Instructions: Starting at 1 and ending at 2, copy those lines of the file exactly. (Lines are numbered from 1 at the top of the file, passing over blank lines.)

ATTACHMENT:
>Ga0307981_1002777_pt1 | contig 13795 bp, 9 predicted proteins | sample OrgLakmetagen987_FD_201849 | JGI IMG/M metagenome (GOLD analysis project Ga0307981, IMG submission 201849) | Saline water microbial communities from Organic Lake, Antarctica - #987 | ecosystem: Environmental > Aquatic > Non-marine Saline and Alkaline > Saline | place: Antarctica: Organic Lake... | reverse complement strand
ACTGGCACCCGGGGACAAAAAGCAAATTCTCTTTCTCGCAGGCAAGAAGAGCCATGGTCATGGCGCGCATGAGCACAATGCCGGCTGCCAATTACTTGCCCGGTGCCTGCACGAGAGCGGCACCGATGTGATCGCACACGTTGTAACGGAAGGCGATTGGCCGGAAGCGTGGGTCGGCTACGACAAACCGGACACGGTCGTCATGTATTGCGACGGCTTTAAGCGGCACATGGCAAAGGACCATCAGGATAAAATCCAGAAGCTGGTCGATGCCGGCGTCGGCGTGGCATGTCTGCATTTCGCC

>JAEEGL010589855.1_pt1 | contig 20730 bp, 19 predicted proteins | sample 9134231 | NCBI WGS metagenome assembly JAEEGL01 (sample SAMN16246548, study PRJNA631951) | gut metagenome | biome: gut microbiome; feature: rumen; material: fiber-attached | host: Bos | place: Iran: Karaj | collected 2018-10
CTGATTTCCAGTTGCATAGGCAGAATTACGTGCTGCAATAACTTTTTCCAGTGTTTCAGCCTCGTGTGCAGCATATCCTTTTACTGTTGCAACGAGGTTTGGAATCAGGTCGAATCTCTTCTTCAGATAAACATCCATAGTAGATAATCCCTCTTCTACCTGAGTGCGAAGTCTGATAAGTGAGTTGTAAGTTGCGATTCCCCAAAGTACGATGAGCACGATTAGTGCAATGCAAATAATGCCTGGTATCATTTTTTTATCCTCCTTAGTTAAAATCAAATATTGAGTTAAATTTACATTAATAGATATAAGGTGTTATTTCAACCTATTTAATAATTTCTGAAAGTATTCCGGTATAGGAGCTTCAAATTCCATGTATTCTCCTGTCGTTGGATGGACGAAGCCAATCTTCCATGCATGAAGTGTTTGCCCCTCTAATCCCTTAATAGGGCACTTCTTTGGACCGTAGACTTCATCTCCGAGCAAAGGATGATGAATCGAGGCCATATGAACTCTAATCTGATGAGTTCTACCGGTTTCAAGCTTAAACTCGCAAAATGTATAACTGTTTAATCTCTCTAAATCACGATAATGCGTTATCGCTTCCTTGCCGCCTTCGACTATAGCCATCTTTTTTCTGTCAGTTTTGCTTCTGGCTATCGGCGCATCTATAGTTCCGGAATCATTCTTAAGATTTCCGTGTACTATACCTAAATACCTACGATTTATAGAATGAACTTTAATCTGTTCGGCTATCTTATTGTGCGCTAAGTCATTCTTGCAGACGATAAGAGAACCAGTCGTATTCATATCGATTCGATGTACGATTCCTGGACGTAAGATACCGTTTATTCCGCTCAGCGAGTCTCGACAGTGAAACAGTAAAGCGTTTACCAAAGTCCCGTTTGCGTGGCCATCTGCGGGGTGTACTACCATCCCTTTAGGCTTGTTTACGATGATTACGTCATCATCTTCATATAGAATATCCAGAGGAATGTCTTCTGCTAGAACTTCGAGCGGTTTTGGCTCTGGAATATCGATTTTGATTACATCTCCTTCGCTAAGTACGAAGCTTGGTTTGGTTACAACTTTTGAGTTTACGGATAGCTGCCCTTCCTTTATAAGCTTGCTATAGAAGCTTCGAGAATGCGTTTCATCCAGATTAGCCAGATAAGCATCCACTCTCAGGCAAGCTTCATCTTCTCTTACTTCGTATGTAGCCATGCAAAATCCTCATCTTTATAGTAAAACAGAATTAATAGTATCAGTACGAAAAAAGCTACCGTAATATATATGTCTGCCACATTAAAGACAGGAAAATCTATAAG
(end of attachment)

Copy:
>Ga0307981_1002777_pt1 | contig 13795 bp, 9 predicted proteins | sample OrgLakmetagen987_FD_201849 | JGI IMG/M metagenome (GOLD analysis project Ga0307981, IMG submission 201849) | Saline water microbial communities from Organic Lake, Antarctica - #987 | ecosystem: Environmental > Aquatic > Non-marine Saline and Alkaline > Saline | place: Antarctica: Organic Lake... | reverse complement strand
ACTGGCACCCGGGGACAAAAAGCAAATTCTCTTTCTCGCAGGCAAGAAGAGCCATGGTCATGGCGCGCATGAGCACAATGCCGGCTGCCAATTACTTGCCCGGTGCCTGCACGAGAGCGGCACCGATGTGATCGCACACGTTGTAACGGAAGGCGATTGGCCGGAAGCGTGGGTCGGCTACGACAAACCGGACACGGTCGTCATGTATTGCGACGGCTTTAAGCGGCACATGGCAAAGGACCATCAGGATAAAATCCAGAAGCTGGTCGATGCCGGCGTCGGCGTGGCATGTCTGCATTTCGCC